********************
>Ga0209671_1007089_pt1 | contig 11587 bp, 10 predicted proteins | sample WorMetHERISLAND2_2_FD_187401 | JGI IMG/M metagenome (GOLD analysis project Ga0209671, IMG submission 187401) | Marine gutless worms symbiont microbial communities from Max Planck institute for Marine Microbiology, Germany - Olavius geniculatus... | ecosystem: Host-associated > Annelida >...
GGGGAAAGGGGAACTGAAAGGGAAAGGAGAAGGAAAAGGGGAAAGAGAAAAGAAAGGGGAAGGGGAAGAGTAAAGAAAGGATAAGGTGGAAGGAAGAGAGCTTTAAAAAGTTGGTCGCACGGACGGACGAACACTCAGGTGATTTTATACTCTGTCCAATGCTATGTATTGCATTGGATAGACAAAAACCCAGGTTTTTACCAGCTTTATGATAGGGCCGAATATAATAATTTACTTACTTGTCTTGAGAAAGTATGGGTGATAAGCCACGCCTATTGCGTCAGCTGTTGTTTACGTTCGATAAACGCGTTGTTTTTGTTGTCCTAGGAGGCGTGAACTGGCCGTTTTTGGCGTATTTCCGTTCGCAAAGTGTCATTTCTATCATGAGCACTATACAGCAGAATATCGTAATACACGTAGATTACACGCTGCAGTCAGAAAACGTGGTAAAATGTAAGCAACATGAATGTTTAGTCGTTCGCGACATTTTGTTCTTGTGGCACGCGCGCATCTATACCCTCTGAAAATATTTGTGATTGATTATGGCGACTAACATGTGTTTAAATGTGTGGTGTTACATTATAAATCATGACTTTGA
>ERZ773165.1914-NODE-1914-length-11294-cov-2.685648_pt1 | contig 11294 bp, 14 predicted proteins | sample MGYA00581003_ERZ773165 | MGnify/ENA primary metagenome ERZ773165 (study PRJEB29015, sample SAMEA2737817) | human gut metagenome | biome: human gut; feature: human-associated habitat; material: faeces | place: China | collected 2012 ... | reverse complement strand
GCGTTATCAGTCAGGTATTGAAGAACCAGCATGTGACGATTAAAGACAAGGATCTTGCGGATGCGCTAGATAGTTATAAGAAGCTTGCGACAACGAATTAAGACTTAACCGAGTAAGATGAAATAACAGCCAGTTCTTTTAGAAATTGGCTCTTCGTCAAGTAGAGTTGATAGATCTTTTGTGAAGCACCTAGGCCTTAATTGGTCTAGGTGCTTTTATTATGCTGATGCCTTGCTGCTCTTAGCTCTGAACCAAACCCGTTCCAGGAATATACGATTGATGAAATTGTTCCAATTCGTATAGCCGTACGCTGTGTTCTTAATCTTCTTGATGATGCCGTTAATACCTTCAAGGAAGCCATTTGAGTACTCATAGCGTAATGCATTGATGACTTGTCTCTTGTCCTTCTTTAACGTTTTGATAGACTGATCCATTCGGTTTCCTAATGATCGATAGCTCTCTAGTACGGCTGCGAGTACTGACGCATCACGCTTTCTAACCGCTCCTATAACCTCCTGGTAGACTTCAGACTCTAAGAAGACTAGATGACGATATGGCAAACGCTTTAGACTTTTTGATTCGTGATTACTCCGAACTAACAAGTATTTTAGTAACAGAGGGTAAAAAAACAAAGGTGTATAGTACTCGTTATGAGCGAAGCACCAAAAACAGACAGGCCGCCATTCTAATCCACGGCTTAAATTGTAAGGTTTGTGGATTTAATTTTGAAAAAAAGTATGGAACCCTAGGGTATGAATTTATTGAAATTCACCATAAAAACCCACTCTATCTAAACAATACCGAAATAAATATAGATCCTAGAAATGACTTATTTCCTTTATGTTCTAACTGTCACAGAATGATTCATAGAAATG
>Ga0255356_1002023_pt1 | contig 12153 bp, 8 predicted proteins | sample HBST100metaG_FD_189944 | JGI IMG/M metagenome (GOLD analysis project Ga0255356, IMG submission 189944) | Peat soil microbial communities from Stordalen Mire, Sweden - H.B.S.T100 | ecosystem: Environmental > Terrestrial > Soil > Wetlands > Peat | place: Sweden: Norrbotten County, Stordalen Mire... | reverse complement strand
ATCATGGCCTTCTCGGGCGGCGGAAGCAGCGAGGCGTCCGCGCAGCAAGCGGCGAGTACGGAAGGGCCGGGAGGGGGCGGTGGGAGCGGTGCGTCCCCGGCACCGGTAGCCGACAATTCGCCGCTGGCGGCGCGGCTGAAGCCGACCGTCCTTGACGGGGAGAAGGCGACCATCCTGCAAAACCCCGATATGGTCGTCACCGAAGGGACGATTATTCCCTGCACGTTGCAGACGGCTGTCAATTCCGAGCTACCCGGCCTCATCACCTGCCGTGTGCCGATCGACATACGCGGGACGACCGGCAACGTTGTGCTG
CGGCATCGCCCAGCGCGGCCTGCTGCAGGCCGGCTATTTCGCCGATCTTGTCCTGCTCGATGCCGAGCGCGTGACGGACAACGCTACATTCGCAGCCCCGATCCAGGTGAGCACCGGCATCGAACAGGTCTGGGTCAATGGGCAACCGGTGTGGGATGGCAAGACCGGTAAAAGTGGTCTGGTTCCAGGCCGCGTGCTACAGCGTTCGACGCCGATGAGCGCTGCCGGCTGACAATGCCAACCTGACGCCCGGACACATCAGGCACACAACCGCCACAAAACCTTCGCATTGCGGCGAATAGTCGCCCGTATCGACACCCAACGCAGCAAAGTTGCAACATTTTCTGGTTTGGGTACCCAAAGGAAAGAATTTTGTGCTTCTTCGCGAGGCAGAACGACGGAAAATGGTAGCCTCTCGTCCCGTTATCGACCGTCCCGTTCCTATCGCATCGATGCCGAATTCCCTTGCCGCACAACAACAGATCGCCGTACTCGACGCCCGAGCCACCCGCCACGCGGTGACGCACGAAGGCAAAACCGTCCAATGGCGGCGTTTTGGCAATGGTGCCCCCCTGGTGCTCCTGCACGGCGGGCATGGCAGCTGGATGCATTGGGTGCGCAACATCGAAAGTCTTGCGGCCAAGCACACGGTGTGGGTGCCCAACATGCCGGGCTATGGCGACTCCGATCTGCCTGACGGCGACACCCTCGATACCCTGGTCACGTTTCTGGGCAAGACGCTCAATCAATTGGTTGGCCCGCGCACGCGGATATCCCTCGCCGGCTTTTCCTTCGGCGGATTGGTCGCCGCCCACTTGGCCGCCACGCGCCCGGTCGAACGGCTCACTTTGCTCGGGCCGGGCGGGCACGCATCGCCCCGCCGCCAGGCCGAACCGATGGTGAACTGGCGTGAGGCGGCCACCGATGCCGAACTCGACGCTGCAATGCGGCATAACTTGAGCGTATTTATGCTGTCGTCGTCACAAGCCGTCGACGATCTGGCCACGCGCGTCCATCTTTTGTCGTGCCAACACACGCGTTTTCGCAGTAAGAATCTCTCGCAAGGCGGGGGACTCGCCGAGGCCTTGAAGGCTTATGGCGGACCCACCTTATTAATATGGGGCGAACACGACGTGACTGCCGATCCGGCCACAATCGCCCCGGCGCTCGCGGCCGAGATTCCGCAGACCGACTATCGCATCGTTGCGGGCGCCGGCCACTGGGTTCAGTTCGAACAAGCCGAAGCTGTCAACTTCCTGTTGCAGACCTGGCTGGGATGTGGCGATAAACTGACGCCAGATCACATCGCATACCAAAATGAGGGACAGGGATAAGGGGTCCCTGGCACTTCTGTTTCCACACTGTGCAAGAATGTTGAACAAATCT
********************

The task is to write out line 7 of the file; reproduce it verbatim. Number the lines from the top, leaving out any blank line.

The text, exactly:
CGGCATCGCCCAGCGCGGCCTGCTGCAGGCCGGCTATTTCGCCGATCTTGTCCTGCTCGATGCCGAGCGCGTGACGGACAACGCTACATTCGCAGCCCCGATCCAGGTGAGCACCGGCATCGAACAGGTCTGGGTCAATGGGCAACCGGTGTGGGATGGCAAGACCGGTAAAAGTGGTCTGGTTCCAGGCCGCGTGCTACAGCGTTCGACGCCGATGAGCGCTGCCGGCTGACAATGCCAACCTGACGCCCGGACACATCAGGCACACAACCGCCACAAAACCTTCGCATTGCGGCGAATAGTCGCCCGTATCGACACCCAACGCAGCAAAGTTGCAACATTTTCTGGTTTGGGTACCCAAAGGAAAGAATTTTGTGCTTCTTCGCGAGGCAGAACGACGGAAAATGGTAGCCTCTCGTCCCGTTATCGACCGTCCCGTTCCTATCGCATCGATGCCGAATTCCCTTGCCGCACAACAACAGATCGCCGTACTCGACGCCCGAGCCACCCGCCACGCGGTGACGCACGAAGGCAAAACCGTCCAATGGCGGCGTTTTGGCAATGGTGCCCCCCTGGTGCTCCTGCACGGCGGGCATGGCAGCTGGATGCATTGGGTGCGCAACATCGAAAGTCTTGCGGCCAAGCACACGGTGTGGGTGCCCAACATGCCGGGCTATGGCGACTCCGATCTGCCTGACGGCGACACCCTCGATACCCTGGTCACGTTTCTGGGCAAGACGCTCAATCAATTGGTTGGCCCGCGCACGCGGATATCCCTCGCCGGCTTTTCCTTCGGCGGATTGGTCGCCGCCCACTTGGCCGCCACGCGCCCGGTCGAACGGCTCACTTTGCTCGGGCCGGGCGGGCACGCATCGCCCCGCCGCCAGGCCGAACCGATGGTGAACTGGCGTGAGGCGGCCACCGATGCCGAACTCGACGCTGCAATGCGGCATAACTTGAGCGTATTTATGCTGTCGTCGTCACAAGCCGTCGACGATCTGGCCACGCGCGTCCATCTTTTGTCGTGCCAACACACGCGTTTTCGCAGTAAGAATCTCTCGCAAGGCGGGGGACTCGCCGAGGCCTTGAAGGCTTATGGCGGACCCACCTTATTAATATGGGGCGAACACGACGTGACTGCCGATCCGGCCACAATCGCCCCGGCGCTCGCGGCCGAGATTCCGCAGACCGACTATCGCATCGTTGCGGGCGCCGGCCACTGGGTTCAGTTCGAACAAGCCGAAGCTGTCAACTTCCTGTTGCAGACCTGGCTGGGATGTGGCGATAAACTGACGCCAGATCACATCGCATACCAAAATGAGGGACAGGGATAAGGGGTCCCTGGCACTTCTGTTTCCACACTGTGCAAGAATGTTGAACAAATCT